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Daf Yomi for
2017-10-18 is
Sanhedrin 94
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About DafCast

About the Dafcast.Net Project

Welcome to Dafcast.Net. The goal of this project is twofold:

  1. To produce a translation of the Talmud Bavli into modern, readable English with just enough interpolation to ease understanding by someone with moderate experience in learning Gemara. The translation would be made freely available online and covered by a Creative Commons style license.
  2. To turn that translation into a series of podcasts, interpreting the Gemara as a “script” for a “radio play” that enhances an understanding of the text by using different voices and audio cues to express the structure of the text.

While this sounds like a large project, we have the Internet. Consider that there are 2,711 dapim (double-sided pages) in the Talmud Bavli, and that translating one daf takes between two and three hours.

If 500 people volunteer to translate just one daf….

If another 500 people volunteer to translate just two dapim….

And if another 400 people volunteer to translate just three dapim…

Then 1,400 of us, spending as little as two hours each or as much as twelve hours each, will have finished the job.

Perhaps you are part of an organization, class, or group that wants to sign up for an entire chapter as a group project. Or perhaps you have a few friends, and as a group you’ll divide up a single daf.

“The work is not yours to complete, but neither are you at liberty to ignore it.” — Rabbi Tarfon


If you don’t feel up to translating, but would like to help with editing, scriptwriting, recording, or post-production, please sign up for an account and indicate your areas of interest in the signup form. We’ll be in touch.


If you want to participate in creating the translation, here’s the procedure:

  1. Sign up for an account
  2. Browse the list of dapim until you find one or more that you want to reserve. (Because we hope to be ready to catch the Daf Yomi as it flies by, we hope you’ll start by looking at Kiddushin or Bava Kamma, which are due up soon.)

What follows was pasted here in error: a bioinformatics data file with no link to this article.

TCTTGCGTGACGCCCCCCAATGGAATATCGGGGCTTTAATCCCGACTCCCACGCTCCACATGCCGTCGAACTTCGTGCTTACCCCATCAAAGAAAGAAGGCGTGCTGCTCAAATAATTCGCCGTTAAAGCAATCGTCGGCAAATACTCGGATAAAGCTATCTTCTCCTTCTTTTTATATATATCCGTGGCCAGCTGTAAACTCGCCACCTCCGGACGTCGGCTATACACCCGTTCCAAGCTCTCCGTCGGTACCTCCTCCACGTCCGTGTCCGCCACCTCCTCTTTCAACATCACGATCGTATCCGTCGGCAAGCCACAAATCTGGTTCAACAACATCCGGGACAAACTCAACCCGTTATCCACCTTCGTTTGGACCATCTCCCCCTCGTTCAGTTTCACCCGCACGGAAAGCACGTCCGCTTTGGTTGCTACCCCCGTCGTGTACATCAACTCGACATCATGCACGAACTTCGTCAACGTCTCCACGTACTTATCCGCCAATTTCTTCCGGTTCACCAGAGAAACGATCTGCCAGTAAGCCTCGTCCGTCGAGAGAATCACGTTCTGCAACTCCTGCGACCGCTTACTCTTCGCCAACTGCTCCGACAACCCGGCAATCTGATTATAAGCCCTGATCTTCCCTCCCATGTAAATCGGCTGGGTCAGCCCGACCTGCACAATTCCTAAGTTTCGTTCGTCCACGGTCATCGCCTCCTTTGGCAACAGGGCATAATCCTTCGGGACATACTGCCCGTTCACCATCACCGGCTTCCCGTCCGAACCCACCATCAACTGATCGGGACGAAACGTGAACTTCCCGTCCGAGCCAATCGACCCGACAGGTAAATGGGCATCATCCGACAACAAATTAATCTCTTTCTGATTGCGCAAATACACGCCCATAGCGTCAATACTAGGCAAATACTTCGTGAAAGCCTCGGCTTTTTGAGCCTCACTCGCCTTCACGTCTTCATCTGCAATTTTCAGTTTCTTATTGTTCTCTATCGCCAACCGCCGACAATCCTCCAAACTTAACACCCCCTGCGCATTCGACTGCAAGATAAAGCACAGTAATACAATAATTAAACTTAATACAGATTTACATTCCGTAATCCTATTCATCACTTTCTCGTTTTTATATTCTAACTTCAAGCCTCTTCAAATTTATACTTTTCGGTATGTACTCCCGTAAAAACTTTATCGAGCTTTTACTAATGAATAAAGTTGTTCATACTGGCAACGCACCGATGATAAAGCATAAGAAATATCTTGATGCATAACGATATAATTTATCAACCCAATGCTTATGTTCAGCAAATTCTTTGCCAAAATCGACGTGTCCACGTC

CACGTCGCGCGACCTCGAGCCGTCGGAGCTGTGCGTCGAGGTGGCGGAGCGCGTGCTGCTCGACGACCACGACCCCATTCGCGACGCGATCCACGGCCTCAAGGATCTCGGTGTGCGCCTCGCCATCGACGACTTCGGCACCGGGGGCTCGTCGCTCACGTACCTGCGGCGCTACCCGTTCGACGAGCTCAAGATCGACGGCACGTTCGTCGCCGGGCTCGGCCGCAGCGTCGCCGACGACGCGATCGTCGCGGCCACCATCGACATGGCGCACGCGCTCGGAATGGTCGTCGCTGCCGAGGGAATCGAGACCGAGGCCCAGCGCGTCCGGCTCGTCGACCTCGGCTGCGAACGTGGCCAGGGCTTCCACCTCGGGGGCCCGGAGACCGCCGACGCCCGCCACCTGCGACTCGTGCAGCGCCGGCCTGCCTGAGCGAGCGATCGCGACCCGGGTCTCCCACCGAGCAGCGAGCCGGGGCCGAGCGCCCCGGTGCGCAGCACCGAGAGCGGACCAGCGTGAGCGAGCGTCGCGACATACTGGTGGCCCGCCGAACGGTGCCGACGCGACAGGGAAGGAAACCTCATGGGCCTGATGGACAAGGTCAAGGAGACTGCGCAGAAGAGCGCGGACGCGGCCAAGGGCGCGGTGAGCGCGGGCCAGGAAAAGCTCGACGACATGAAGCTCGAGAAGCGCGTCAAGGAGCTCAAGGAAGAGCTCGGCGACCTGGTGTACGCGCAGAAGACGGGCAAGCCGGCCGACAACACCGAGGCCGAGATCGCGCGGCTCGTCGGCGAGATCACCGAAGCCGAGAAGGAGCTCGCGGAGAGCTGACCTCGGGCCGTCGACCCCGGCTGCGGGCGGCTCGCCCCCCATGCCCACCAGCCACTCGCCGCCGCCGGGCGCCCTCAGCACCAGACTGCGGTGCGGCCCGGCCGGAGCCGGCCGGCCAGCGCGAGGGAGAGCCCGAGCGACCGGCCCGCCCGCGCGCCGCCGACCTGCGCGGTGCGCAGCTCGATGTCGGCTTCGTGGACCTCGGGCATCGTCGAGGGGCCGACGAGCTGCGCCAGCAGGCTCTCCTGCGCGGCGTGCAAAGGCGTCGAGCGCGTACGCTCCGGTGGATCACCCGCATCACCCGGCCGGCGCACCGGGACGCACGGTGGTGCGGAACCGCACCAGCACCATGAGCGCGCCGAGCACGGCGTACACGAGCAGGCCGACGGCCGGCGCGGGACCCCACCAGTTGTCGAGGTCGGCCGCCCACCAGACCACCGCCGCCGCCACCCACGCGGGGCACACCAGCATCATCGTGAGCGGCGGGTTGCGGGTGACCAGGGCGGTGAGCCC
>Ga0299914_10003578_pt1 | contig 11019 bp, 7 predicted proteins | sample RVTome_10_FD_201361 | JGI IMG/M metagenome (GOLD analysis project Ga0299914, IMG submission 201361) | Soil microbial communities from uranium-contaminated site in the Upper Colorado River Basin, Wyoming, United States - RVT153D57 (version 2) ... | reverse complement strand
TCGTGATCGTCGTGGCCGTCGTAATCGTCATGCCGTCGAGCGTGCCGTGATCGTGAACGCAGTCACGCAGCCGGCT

3. Sign up for those dapim
  4. Write your translation. Please read our style guidelines. You may refer to existing English translations while working on yours, but please be careful not to violate anyone’s copyright.
  5. When your translation is done, share it with our editorial team.

Note: If you reserved a daf and then we haven’t heard from you in a while, we’ll try to check in with you before releasing your reservation to someone else. But please don’t bite off more than you can chew!

Our preferred platform is Adobe Buzzword. You can use Buzzword to edit your work, or upload a Microsoft Word or OpenOffice.org file to your Buzzword account. Using Buzzword helps us protect everyone’s privacy, ensures uniform formatting across all our pages, and enables the collaborative editing process that will be at the heart of our project.

What happens after you’re done?

We’ll transfer your translation to our system from Buzzword. It will be marked “unedited” at first. Soon, one of our team of editors will go over it, checking for accuracy and completeness and making whatever adjustments are necessary to bring it into our common style.

Following this, another team of “scriptwriters” will adapt the daf into a script for our podcast. Other volunteers will record the various segments, and the podcast will be posted as well.

Meanwhile, you can browse other dapim and add comments, suggest edits, etc. We want to harness the power of the community to make this a rich and valuable resource, while still using a small group of trusted editors to forestall vandalism.

 
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